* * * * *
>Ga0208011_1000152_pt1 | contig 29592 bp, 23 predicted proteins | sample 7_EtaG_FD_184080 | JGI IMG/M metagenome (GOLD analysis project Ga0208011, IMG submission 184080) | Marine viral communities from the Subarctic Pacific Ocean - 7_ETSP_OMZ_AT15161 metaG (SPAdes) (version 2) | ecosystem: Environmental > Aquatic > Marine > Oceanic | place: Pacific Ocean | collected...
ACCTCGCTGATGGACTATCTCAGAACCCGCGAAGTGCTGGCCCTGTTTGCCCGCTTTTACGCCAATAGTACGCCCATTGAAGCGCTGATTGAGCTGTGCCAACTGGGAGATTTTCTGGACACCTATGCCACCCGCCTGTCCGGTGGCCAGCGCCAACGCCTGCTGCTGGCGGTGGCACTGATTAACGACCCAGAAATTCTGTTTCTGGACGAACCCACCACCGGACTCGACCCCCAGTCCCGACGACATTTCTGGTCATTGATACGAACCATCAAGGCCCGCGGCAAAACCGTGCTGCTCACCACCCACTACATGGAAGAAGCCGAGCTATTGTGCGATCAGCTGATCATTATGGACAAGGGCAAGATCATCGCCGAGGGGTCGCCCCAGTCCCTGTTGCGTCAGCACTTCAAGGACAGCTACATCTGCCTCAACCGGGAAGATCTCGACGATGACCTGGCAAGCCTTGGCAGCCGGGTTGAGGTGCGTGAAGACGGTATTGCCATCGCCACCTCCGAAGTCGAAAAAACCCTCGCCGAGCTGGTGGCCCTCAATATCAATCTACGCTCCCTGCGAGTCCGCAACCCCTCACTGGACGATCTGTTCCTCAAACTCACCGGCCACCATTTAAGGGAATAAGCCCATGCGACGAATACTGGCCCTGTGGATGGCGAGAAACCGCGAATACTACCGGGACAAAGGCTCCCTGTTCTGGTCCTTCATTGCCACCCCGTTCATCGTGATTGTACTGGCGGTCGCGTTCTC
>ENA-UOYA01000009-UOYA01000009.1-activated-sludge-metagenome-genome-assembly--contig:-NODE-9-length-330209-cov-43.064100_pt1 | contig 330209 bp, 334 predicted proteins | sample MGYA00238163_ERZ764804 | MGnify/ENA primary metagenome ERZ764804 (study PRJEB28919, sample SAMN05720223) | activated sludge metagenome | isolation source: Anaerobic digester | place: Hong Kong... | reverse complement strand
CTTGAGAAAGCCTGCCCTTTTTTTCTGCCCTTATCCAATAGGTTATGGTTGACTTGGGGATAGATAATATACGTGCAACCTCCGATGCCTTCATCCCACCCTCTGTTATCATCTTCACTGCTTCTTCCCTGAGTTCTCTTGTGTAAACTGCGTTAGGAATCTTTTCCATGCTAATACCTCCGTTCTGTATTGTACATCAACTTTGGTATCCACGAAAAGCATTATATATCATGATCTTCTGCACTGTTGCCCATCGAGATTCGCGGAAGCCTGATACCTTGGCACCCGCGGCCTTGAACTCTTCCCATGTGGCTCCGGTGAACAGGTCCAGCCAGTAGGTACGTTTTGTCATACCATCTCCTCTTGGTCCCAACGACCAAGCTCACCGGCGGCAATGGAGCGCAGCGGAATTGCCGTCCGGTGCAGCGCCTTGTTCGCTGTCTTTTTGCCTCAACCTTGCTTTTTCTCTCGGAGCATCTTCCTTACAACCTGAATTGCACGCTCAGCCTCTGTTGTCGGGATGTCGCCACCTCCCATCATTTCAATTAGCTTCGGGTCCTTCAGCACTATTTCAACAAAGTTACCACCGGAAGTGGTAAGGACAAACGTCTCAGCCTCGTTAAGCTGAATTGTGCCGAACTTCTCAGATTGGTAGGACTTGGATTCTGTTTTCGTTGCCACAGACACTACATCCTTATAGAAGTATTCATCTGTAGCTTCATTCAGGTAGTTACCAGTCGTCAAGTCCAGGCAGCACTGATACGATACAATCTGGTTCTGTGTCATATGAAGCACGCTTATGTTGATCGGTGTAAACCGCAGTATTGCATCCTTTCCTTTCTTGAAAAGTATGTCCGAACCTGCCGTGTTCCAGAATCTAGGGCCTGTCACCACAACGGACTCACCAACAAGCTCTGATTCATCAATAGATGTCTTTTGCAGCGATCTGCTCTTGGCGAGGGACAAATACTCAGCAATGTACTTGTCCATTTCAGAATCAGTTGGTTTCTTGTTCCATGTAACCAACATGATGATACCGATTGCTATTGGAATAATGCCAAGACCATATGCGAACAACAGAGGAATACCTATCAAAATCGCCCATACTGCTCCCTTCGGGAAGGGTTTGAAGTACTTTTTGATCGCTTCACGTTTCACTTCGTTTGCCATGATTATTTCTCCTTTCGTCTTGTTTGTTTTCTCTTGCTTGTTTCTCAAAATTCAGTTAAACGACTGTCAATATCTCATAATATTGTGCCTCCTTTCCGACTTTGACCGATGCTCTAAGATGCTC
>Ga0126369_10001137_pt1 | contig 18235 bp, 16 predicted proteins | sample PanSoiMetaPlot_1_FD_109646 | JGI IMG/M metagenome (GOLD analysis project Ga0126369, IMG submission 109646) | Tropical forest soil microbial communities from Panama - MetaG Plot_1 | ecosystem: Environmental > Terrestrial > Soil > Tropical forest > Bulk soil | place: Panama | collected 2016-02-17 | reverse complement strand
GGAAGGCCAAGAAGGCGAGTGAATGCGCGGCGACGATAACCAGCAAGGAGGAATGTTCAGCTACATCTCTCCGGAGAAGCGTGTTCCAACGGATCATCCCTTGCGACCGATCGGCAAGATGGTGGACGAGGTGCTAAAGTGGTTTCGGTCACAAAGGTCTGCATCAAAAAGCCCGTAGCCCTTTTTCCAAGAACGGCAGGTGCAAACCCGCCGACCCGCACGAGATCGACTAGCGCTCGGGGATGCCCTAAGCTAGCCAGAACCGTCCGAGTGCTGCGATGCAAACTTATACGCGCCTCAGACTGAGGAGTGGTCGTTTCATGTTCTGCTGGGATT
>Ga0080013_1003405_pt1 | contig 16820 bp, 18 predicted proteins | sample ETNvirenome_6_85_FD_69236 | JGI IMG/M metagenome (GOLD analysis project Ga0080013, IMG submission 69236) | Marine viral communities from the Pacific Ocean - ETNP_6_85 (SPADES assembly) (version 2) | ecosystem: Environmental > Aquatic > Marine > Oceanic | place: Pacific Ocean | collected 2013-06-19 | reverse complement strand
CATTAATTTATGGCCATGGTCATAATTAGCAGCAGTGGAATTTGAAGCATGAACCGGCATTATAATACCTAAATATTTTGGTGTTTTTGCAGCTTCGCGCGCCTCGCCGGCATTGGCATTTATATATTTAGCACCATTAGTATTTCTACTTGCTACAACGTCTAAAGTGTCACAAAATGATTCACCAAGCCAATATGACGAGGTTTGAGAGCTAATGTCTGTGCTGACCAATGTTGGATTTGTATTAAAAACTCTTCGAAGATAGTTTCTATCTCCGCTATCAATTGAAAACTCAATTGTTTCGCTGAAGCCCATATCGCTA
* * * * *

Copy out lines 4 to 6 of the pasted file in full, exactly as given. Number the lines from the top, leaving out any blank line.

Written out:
CTTGAGAAAGCCTGCCCTTTTTTTCTGCCCTTATCCAATAGGTTATGGTTGACTTGGGGATAGATAATATACGTGCAACCTCCGATGCCTTCATCCCACCCTCTGTTATCATCTTCACTGCTTCTTCCCTGAGTTCTCTTGTGTAAACTGCGTTAGGAATCTTTTCCATGCTAATACCTCCGTTCTGTATTGTACATCAACTTTGGTATCCACGAAAAGCATTATATATCATGATCTTCTGCACTGTTGCCCATCGAGATTCGCGGAAGCCTGATACCTTGGCACCCGCGGCCTTGAACTCTTCCCATGTGGCTCCGGTGAACAGGTCCAGCCAGTAGGTACGTTTTGTCATACCATCTCCTCTTGGTCCCAACGACCAAGCTCACCGGCGGCAATGGAGCGCAGCGGAATTGCCGTCCGGTGCAGCGCCTTGTTCGCTGTCTTTTTGCCTCAACCTTGCTTTTTCTCTCGGAGCATCTTCCTTACAACCTGAATTGCACGCTCAGCCTCTGTTGTCGGGATGTCGCCACCTCCCATCATTTCAATTAGCTTCGGGTCCTTCAGCACTATTTCAACAAAGTTACCACCGGAAGTGGTAAGGACAAACGTCTCAGCCTCGTTAAGCTGAATTGTGCCGAACTTCTCAGATTGGTAGGACTTGGATTCTGTTTTCGTTGCCACAGACACTACATCCTTATAGAAGTATTCATCTGTAGCTTCATTCAGGTAGTTACCAGTCGTCAAGTCCAGGCAGCACTGATACGATACAATCTGGTTCTGTGTCATATGAAGCACGCTTATGTTGATCGGTGTAAACCGCAGTATTGCATCCTTTCCTTTCTTGAAAAGTATGTCCGAACCTGCCGTGTTCCAGAATCTAGGGCCTGTCACCACAACGGACTCACCAACAAGCTCTGATTCATCAATAGATGTCTTTTGCAGCGATCTGCTCTTGGCGAGGGACAAATACTCAGCAATGTACTTGTCCATTTCAGAATCAGTTGGTTTCTTGTTCCATGTAACCAACATGATGATACCGATTGCTATTGGAATAATGCCAAGACCATATGCGAACAACAGAGGAATACCTATCAAAATCGCCCATACTGCTCCCTTCGGGAAGGGTTTGAAGTACTTTTTGATCGCTTCACGTTTCACTTCGTTTGCCATGATTATTTCTCCTTTCGTCTTGTTTGTTTTCTCTTGCTTGTTTCTCAAAATTCAGTTAAACGACTGTCAATATCTCATAATATTGTGCCTCCTTTCCGACTTTGACCGATGCTCTAAGATGCTC
>Ga0126369_10001137_pt1 | contig 18235 bp, 16 predicted proteins | sample PanSoiMetaPlot_1_FD_109646 | JGI IMG/M metagenome (GOLD analysis project Ga0126369, IMG submission 109646) | Tropical forest soil microbial communities from Panama - MetaG Plot_1 | ecosystem: Environmental > Terrestrial > Soil > Tropical forest > Bulk soil | place: Panama | collected 2016-02-17 | reverse complement strand
GGAAGGCCAAGAAGGCGAGTGAATGCGCGGCGACGATAACCAGCAAGGAGGAATGTTCAGCTACATCTCTCCGGAGAAGCGTGTTCCAACGGATCATCCCTTGCGACCGATCGGCAAGATGGTGGACGAGGTGCTAAAGTGGTTTCGGTCACAAAGGTCTGCATCAAAAAGCCCGTAGCCCTTTTTCCAAGAACGGCAGGTGCAAACCCGCCGACCCGCACGAGATCGACTAGCGCTCGGGGATGCCCTAAGCTAGCCAGAACCGTCCGAGTGCTGCGATGCAAACTTATACGCGCCTCAGACTGAGGAGTGGTCGTTTCATGTTCTGCTGGGATT